Software testing FAQs for business people
What is software testing?
Software testing is the evaluation of a system or application by results. It takes place under controlled conditions which, ideally, simulate normal and high load operations. The purpose of software testing is to ensure that the system or application produces the results required by end users. The idea is to intentionally try to make things go wrong in order to determine if the system or application can produce the desired results under various circumstances. This is accomplished through a process of identifying and correcting errors in software before it is released.
Why is software testing important?
Our civilization increasingly relies on digital technology to perform numerous functions and many of these functions deal with life and death scenarios. Or, at the very least, can result in loss of money and/or reputation when they fail. Software testing exists to make certain that software is as error free as possible.
What is a software testing team?
Software testing involves a team consisting of developers, project managers and testers and may include other individuals such as usability specialists and end users. Who is on the team depends on the type of application or system under test.
What is involved in the testing of websites?
There are a number of elements included in the testing of websites. These include, but are not limited to, applications running within web pages, TCP/IP communications, how well the web site interacts with various browsers and different servers as well as usability standards and connection speeds. All websites must meet certain general agreed upon industry standards with regard to usability.
What is a test case?
A test case is a detailed set of actions designed to determine if a particular feature of an application or website is functioning correctly. Test cases are normally delineated early in the testing cycle and their purpose is to find possible areas of difficulty and to make certain that the design meets requirements. Test cases are normally a part of a testing plan.
What is a testing plan?
The testing plan is the documented details of the testing regime, including its focus and objectives. Such plans are often developed in collaboration with end users. Their main objective is to ensure that all elements from the system, such as database interface, function properly and deliver the correct results.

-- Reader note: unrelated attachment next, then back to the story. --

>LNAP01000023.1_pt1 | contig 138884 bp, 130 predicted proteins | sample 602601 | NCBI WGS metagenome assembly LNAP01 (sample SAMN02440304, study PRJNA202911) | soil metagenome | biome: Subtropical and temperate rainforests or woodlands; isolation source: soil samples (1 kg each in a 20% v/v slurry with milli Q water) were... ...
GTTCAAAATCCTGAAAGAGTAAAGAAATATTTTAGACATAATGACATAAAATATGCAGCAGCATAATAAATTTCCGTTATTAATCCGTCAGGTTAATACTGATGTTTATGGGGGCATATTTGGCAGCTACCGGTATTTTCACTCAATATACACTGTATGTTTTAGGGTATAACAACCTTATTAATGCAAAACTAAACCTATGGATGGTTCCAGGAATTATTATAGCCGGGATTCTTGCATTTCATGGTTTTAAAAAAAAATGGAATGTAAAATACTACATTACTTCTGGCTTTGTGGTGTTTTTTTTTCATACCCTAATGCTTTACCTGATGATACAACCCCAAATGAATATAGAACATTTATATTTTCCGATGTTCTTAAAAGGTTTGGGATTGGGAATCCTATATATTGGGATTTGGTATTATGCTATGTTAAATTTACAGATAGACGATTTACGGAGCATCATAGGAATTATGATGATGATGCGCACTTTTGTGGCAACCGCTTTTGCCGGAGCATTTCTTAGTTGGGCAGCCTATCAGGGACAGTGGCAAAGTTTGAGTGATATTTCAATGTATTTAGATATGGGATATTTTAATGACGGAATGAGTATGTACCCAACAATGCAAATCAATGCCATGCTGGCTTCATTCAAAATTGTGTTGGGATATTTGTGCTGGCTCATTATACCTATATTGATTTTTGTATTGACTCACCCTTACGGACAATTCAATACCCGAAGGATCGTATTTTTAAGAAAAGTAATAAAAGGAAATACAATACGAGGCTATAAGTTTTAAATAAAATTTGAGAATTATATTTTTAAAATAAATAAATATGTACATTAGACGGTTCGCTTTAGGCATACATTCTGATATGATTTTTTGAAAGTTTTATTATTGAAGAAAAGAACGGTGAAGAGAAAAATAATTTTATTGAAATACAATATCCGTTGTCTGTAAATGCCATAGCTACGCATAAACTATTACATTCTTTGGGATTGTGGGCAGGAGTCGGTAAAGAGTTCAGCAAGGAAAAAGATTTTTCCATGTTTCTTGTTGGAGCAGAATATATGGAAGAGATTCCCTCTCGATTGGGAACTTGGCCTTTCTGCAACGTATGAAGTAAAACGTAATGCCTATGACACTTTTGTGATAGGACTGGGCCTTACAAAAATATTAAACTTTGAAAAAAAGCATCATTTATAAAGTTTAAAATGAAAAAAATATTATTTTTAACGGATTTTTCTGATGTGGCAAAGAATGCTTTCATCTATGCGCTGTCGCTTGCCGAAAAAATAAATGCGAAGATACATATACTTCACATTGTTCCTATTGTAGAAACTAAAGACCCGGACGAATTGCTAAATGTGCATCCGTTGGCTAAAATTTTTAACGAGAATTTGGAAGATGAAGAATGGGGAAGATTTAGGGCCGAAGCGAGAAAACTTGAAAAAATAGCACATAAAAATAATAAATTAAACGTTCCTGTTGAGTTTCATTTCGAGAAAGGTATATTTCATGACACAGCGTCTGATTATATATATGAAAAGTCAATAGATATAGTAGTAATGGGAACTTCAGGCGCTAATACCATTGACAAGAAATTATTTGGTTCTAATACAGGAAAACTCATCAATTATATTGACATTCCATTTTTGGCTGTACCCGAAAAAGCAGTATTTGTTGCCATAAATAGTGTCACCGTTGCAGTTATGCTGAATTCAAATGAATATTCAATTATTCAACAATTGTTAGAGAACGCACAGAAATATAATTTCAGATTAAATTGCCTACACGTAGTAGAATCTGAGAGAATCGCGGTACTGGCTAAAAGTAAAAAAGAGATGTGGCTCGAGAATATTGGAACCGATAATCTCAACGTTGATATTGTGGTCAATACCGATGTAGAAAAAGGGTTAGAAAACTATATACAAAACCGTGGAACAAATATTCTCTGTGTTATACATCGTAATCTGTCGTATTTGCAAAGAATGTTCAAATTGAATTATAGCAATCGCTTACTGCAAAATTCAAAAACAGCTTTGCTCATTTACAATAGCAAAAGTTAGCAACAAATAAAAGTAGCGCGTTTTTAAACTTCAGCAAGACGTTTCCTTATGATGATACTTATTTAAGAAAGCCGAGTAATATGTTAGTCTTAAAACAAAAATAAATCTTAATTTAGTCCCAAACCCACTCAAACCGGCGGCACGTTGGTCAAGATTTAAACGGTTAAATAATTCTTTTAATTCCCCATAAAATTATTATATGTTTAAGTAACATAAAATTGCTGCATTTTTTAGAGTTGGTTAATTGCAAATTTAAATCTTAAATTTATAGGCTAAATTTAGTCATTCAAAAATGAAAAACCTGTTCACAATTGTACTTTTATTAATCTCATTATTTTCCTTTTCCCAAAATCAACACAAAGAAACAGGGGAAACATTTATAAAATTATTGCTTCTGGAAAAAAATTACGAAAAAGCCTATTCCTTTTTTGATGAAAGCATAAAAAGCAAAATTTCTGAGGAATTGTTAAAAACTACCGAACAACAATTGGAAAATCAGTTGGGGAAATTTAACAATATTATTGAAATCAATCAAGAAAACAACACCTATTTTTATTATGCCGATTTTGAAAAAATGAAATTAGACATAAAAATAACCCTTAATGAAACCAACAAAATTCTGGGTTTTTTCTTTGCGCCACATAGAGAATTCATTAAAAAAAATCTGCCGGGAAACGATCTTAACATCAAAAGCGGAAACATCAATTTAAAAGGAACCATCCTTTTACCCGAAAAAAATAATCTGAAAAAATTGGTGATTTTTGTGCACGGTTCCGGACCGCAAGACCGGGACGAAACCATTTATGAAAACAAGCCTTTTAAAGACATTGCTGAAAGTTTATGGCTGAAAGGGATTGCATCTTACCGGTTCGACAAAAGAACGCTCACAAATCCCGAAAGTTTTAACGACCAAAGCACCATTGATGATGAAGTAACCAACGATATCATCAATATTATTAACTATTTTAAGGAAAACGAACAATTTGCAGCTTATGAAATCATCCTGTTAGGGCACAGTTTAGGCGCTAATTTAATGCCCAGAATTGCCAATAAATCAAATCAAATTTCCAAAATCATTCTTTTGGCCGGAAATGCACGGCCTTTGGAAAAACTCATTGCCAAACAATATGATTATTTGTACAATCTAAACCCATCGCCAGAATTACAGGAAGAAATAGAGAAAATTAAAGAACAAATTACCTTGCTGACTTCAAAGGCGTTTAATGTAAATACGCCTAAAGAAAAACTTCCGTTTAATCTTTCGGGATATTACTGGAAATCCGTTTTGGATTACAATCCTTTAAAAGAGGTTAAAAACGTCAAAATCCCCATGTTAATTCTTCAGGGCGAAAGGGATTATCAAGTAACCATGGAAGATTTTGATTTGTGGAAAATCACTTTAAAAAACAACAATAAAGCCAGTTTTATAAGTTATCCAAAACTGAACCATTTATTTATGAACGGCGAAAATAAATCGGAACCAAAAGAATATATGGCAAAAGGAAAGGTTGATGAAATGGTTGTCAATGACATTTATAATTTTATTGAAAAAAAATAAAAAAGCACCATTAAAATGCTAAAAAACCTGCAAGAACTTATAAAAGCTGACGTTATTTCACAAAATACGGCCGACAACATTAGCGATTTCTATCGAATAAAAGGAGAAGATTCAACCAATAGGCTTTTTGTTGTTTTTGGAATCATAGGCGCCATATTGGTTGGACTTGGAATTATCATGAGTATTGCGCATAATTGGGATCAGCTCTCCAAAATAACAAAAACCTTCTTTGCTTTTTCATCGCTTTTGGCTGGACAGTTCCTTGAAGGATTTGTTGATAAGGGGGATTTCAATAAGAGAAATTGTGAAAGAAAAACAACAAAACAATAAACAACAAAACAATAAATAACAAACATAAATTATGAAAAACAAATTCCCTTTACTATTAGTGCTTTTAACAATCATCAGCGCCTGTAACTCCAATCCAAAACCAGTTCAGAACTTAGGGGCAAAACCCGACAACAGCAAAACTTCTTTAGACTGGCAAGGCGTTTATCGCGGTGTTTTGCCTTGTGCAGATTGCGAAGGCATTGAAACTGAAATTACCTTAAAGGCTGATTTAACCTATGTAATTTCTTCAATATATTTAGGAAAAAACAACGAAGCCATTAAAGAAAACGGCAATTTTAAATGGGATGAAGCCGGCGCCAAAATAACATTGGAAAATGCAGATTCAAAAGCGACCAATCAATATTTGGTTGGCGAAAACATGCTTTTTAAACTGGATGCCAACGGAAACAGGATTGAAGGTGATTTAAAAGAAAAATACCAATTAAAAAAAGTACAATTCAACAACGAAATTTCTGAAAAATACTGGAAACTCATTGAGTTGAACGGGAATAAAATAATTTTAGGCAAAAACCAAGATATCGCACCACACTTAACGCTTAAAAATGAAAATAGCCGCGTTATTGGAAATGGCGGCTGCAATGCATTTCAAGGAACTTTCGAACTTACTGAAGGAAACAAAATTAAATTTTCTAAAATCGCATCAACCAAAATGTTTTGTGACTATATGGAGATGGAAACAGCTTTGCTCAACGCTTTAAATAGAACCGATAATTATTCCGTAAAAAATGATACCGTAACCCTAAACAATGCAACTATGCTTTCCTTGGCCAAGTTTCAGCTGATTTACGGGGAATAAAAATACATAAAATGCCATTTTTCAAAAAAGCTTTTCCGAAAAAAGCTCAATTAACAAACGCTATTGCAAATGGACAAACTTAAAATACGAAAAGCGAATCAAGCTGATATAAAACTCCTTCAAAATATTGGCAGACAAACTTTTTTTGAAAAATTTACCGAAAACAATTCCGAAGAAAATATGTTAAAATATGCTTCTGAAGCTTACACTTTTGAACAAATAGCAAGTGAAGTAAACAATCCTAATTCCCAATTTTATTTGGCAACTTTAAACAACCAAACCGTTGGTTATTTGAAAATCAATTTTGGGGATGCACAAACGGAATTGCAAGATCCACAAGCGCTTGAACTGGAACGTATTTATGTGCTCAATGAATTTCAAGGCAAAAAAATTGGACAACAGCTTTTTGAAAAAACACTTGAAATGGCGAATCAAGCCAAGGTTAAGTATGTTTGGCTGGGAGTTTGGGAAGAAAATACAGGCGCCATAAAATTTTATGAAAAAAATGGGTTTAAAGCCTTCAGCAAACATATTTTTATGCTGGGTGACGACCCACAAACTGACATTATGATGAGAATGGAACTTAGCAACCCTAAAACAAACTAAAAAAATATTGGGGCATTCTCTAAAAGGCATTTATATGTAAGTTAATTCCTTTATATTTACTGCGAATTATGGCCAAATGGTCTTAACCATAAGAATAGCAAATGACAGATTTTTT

Is it possible to find every defect in a piece of software?
No. There are simply too many input and output combinations in any given system. Trying to test every possible combination will always cause costs to rise beyond acceptable limits as well as permanently delay release. The only way that all possible defects could be found would be if the software in question has only one input and one output, which are the same every time. Even then, it might not be possible to know what even the simplest software would do under every circumstance. However, it is possible to determine what testing is needed based upon a risk assessment of the application.
Why should I hire professional testers?
Testing can show the presence of defects and professional testers have the training and experience to know where to look. While undiscovered defects may still remain, the number of remaining defects will be far lower and remaining defects will be less likely.
When should testing start?
Testing should begin as early as possible. The closer to the start of the development lifecycle, the better. This helps make sure that design meets requirements. The earlier the start, the easier it is to begin the different elements of the testing cycle at the optimum times.
What does the software testing cycle entail?
The software testing lifecycle begins with an analysis of requirements. Requirements are defined as what the software is intended to do and what the system performance requirements are. Taken together, this is defined as functional testing (software performance) and non functional testing (security and system performance. Taken together, these two types of testing are defined as quality assurance. Requirements are gathered from the various stakeholders, codified and documented.
Once requirements are delineated, the next step is to determine what functional and nonfunctional tests must be performed in order to meet those requirements. This entails gathering details, establishing priorities and recording user requirements.
Test planning is then carried out in what is sometimes called the Test Strategy Phase. This includes documenting what types of tests will be required, what tools will be needed and what resources and training will be required.
Test cases and automation scripts are then developed and mapped to requirements through what is called a Requirement Traceability Matrix. This assures that no functions are missed and all are thoroughly tested.
The testing environment is then set up, including all hardware and software necessary to carry out the the required tests. Smoke tests are then performed on the build to make certain that the application is ready to move forward in testing. This is followed by carrying out all the various types of functional and nonfunctional testing as determined by the initial requirements.
Tests are then carried out per established plans and test cases. These tests are then documented as defects and failed cases appear. Defects and failed test cases are then mapped to the Requirement Traceability Matrix. Retesting occurs and fixes are tracked to closure.
As you can see, software testing is a professional operation that should not be done by amateurs. The quality of your testing results is determined by the skill and expertise of the testers involved. It can also be an expensive process. This is why Bugwolf puts so much emphasis on vetting testers and uses gamification to cut costs while still delivering the the high level of quality required.